Friday, September 15, 2006

We are called to be saints

Adoration, tonight (9/15), 7 pm, SAA Church. All are invited! Please join us, even if for just a few minutes.
"How does the church determine who is a saint? I heard it takes a long time after a saint's passing. Also I hear people say we should strive to be saints. Does that mean try to be perfect? Or what else-what kinds of things help a person to strive to be like saints. know the obvious.....sacraments, service and prayer." This blogger's question about how the Church determines someone to be a saint refers to the canonization of a saint.

The general tag here is that whenever the Church canonizes someone a saint, it means that the Church is (morally) certain that the person is in Heaven. So, the canonization process, which is extremely thorough and detailed, involves collecting evidence and testimony that would show beyond a reasonable doubt that he/she has entered the Kingdom of Heaven.

It's usually not until after fifty years since the person has died that their cause for canonization opens, if it is opened (there are exceptions- like Mother Teresa whose cause was begun shortly after she died - if it's obvious that the person lived a saintly life and/or died a martyr's death). For a cause to be opened, it has to be presented to the Church by others (religious community, family members, etc.) who pay for the (high) costs involved. The Church then begins the cause, collecting tons of information about the person from the ones who knew him/her best.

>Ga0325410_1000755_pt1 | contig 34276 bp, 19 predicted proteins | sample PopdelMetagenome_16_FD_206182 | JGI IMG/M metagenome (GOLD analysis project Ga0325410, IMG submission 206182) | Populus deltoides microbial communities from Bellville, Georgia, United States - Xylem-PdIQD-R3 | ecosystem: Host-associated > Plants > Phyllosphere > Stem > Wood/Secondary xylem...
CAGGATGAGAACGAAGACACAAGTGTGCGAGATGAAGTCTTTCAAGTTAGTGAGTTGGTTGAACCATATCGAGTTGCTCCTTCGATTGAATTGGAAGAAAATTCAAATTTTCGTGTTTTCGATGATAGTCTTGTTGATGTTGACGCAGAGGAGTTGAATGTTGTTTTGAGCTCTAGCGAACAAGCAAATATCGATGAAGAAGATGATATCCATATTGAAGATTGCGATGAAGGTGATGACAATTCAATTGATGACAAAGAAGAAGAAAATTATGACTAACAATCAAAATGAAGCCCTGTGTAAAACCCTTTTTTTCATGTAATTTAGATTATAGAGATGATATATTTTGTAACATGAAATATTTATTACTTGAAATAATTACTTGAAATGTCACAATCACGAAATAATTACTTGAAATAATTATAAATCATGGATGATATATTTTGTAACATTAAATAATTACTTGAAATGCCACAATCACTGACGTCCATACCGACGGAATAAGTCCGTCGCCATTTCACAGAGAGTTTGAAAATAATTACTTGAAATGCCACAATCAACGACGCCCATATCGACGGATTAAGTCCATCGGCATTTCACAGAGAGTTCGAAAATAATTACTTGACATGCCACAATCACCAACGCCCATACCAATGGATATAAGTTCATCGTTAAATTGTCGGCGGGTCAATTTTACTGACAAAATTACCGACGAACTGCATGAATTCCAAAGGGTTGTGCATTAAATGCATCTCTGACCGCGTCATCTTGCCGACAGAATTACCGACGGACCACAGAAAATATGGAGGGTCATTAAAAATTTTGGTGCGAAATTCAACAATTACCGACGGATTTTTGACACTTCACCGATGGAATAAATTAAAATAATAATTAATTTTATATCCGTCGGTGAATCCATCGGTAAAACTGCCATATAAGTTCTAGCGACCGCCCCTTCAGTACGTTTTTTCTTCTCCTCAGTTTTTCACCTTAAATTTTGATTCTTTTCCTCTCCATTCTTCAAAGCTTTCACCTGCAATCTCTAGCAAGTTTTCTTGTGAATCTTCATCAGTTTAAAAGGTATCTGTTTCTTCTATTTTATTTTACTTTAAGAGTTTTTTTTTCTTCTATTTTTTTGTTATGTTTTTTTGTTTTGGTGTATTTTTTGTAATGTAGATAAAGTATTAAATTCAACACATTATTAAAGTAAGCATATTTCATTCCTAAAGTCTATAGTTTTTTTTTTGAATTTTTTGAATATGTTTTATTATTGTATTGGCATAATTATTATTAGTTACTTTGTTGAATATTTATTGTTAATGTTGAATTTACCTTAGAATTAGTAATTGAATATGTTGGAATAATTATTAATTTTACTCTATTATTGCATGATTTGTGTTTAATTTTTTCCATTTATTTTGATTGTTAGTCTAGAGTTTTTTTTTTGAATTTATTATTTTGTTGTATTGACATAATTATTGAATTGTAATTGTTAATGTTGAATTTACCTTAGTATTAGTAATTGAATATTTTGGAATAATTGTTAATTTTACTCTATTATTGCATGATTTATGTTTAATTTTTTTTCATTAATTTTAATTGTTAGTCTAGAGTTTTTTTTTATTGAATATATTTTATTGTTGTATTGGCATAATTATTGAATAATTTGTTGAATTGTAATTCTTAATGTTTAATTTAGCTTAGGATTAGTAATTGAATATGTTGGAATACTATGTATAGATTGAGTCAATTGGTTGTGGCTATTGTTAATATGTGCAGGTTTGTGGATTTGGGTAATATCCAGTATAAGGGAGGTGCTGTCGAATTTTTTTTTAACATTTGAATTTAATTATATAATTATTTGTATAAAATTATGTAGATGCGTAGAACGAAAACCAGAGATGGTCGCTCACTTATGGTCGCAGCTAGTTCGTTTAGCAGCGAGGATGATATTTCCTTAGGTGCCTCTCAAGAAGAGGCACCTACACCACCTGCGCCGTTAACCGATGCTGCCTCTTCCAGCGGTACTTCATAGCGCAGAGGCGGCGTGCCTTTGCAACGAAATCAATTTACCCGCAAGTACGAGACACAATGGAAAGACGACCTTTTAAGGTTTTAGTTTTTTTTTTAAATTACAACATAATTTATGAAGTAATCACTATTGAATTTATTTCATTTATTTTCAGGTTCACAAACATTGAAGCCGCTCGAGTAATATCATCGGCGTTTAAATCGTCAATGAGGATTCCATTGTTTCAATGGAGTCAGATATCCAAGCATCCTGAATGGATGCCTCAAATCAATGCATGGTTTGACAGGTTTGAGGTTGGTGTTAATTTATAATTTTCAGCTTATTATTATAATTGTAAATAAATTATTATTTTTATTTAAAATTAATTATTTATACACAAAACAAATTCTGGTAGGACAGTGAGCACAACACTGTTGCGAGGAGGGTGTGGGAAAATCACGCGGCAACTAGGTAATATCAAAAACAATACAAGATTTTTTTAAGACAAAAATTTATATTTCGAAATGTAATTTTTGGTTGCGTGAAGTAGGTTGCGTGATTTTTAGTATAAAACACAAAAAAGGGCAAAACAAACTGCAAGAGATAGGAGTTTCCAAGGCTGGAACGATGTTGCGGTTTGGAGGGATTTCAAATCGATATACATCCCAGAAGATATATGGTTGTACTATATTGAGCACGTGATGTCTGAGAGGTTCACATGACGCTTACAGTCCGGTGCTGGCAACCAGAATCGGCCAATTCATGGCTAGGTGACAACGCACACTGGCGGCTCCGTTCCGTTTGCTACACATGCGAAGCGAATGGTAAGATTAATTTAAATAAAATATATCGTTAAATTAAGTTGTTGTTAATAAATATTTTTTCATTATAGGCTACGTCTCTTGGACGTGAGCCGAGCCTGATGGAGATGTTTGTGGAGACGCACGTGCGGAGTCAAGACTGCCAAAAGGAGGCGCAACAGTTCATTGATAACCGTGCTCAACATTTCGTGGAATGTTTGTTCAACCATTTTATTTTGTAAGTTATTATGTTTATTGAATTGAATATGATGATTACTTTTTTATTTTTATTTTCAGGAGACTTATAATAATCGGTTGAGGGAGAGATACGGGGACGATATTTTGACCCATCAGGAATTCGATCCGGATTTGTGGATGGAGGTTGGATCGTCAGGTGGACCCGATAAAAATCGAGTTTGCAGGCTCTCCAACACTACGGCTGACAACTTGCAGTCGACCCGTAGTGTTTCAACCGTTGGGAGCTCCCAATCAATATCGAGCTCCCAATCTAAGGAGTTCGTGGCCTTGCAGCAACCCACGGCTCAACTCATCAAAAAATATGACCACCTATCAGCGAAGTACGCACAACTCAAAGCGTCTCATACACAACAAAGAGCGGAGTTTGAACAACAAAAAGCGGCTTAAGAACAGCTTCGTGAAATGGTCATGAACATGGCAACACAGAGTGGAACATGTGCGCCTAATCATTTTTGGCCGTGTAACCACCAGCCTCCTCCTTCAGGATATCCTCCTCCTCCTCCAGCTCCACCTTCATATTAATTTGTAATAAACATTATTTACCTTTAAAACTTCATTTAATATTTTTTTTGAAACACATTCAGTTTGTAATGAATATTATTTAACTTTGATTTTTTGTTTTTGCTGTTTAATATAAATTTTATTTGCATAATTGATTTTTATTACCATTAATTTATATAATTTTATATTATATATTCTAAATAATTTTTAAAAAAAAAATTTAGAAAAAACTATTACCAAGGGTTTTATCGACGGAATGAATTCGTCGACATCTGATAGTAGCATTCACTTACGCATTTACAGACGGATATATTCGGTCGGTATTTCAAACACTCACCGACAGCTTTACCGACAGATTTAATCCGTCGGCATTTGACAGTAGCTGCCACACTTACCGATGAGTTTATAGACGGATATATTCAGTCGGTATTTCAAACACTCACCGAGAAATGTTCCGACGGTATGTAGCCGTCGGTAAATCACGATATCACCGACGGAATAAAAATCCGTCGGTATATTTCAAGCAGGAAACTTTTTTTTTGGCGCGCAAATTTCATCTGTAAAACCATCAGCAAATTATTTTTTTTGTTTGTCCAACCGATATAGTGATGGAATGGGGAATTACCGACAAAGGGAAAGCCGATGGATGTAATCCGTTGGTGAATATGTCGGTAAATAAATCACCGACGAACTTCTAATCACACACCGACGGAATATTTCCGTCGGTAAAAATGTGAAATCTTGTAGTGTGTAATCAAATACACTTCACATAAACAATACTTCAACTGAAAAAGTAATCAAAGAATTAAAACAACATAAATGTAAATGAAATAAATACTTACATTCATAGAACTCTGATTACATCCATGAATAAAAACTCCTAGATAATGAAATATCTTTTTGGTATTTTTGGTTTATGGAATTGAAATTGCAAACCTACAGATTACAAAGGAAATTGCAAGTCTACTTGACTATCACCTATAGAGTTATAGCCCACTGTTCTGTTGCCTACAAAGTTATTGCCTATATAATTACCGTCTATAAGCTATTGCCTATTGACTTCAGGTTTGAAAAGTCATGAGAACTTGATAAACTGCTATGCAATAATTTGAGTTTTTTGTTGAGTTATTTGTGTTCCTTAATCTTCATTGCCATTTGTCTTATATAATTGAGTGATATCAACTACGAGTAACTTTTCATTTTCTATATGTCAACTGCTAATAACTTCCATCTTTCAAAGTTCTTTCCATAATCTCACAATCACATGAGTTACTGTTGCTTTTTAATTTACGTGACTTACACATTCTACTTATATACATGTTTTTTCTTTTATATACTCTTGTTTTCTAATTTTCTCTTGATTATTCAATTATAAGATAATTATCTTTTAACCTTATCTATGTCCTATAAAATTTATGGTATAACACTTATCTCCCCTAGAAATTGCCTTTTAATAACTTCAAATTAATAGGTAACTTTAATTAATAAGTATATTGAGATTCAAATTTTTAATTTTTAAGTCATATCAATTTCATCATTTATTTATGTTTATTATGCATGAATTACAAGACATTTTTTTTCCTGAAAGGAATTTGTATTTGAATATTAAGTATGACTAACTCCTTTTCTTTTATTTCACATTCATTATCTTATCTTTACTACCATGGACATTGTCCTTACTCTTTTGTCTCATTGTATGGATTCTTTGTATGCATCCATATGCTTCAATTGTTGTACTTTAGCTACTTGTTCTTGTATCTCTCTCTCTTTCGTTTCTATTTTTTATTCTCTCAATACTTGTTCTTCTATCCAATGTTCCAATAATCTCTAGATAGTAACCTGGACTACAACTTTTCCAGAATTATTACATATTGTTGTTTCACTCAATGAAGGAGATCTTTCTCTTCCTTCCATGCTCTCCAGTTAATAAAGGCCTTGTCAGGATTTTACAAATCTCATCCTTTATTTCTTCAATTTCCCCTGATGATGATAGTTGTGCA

The main thing for which the Church is looking in investigating the life of the person is evidence of heroic virtue. This would be consistent, extraordinary examples of faith, hope, charity, humility, chastity, patience, etc. in which the person was truly Christ-like. It doesn't mean that the person was perfect, but that they strove for perfection in the virtuous life, availing themselves to God's Grace regularly.

The Church also requires evidence of miracles that are attributed to the intercession of the person. One miracle is required for beatification (the first declaration of the Church that the person is to be highly honored), and one is required for canonization. These normally come in the form of healings or cures of physical diseases or ailments in which there is no natural or medical explanation possible. It becomes clear that a supernatural event has taken place: God has worked a miracle through the intercession of a brother or sister of ours who is with Him in Heaven. It becomes a message from Heaven that the person is there with God and all the saints and angels, sharing in the Resurrection of Christ.

Finally, we should all strive to be saints. This doesn't mean that our goal is canonization. It means that our goal is to get to Heaven. The way we get to Heaven is to live and die in a state of Grace (if we die in a state of Grace, we will be a saint in Heaven). There are many practices, devotions, and disciplines that help us to live a life of Grace, but there are two that stand out in the life of every saint: devotion to 1) the Eucharist, and 2) to the Blessed Mother. While all of the saints have different stories, personalities, and backgrounds, they all have had a great love for Jesus in the Eucharist and for His Mother.
For more info about canonizations, please check out this site:

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